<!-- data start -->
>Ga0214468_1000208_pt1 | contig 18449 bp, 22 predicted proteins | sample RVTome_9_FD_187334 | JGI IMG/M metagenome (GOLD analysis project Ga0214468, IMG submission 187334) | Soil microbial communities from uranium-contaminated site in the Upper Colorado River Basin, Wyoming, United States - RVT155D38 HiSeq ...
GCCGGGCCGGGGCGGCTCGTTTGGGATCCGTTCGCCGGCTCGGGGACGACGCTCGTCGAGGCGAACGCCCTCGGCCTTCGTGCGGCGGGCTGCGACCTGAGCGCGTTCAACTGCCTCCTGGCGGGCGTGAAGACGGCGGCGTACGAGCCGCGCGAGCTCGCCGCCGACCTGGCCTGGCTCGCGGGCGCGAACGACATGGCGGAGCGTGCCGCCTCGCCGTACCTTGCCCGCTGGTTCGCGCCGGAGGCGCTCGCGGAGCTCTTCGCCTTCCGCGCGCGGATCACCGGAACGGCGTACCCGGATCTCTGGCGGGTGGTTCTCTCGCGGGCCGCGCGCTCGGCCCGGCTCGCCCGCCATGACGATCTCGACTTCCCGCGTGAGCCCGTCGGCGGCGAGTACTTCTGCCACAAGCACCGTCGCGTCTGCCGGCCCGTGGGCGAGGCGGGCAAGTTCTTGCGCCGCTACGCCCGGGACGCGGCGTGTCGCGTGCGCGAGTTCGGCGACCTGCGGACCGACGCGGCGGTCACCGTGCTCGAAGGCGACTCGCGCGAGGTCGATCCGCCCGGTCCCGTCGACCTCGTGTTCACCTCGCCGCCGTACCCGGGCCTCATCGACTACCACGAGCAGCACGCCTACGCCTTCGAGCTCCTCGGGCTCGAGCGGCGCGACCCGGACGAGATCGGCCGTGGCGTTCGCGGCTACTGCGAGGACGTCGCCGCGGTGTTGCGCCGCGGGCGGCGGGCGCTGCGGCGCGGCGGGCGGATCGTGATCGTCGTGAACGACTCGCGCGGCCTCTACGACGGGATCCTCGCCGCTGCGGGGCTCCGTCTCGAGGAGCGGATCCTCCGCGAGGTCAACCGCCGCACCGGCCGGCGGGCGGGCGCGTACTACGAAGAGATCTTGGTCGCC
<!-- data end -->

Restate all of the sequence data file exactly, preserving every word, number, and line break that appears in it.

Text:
>Ga0214468_1000208_pt1 | contig 18449 bp, 22 predicted proteins | sample RVTome_9_FD_187334 | JGI IMG/M metagenome (GOLD analysis project Ga0214468, IMG submission 187334) | Soil microbial communities from uranium-contaminated site in the Upper Colorado River Basin, Wyoming, United States - RVT155D38 HiSeq ...
GCCGGGCCGGGGCGGCTCGTTTGGGATCCGTTCGCCGGCTCGGGGACGACGCTCGTCGAGGCGAACGCCCTCGGCCTTCGTGCGGCGGGCTGCGACCTGAGCGCGTTCAACTGCCTCCTGGCGGGCGTGAAGACGGCGGCGTACGAGCCGCGCGAGCTCGCCGCCGACCTGGCCTGGCTCGCGGGCGCGAACGACATGGCGGAGCGTGCCGCCTCGCCGTACCTTGCCCGCTGGTTCGCGCCGGAGGCGCTCGCGGAGCTCTTCGCCTTCCGCGCGCGGATCACCGGAACGGCGTACCCGGATCTCTGGCGGGTGGTTCTCTCGCGGGCCGCGCGCTCGGCCCGGCTCGCCCGCCATGACGATCTCGACTTCCCGCGTGAGCCCGTCGGCGGCGAGTACTTCTGCCACAAGCACCGTCGCGTCTGCCGGCCCGTGGGCGAGGCGGGCAAGTTCTTGCGCCGCTACGCCCGGGACGCGGCGTGTCGCGTGCGCGAGTTCGGCGACCTGCGGACCGACGCGGCGGTCACCGTGCTCGAAGGCGACTCGCGCGAGGTCGATCCGCCCGGTCCCGTCGACCTCGTGTTCACCTCGCCGCCGTACCCGGGCCTCATCGACTACCACGAGCAGCACGCCTACGCCTTCGAGCTCCTCGGGCTCGAGCGGCGCGACCCGGACGAGATCGGCCGTGGCGTTCGCGGCTACTGCGAGGACGTCGCCGCGGTGTTGCGCCGCGGGCGGCGGGCGCTGCGGCGCGGCGGGCGGATCGTGATCGTCGTGAACGACTCGCGCGGCCTCTACGACGGGATCCTCGCCGCTGCGGGGCTCCGTCTCGAGGAGCGGATCCTCCGCGAGGTCAACCGCCGCACCGGCCGGCGGGCGGGCGCGTACTACGAAGAGATCTTGGTCGCC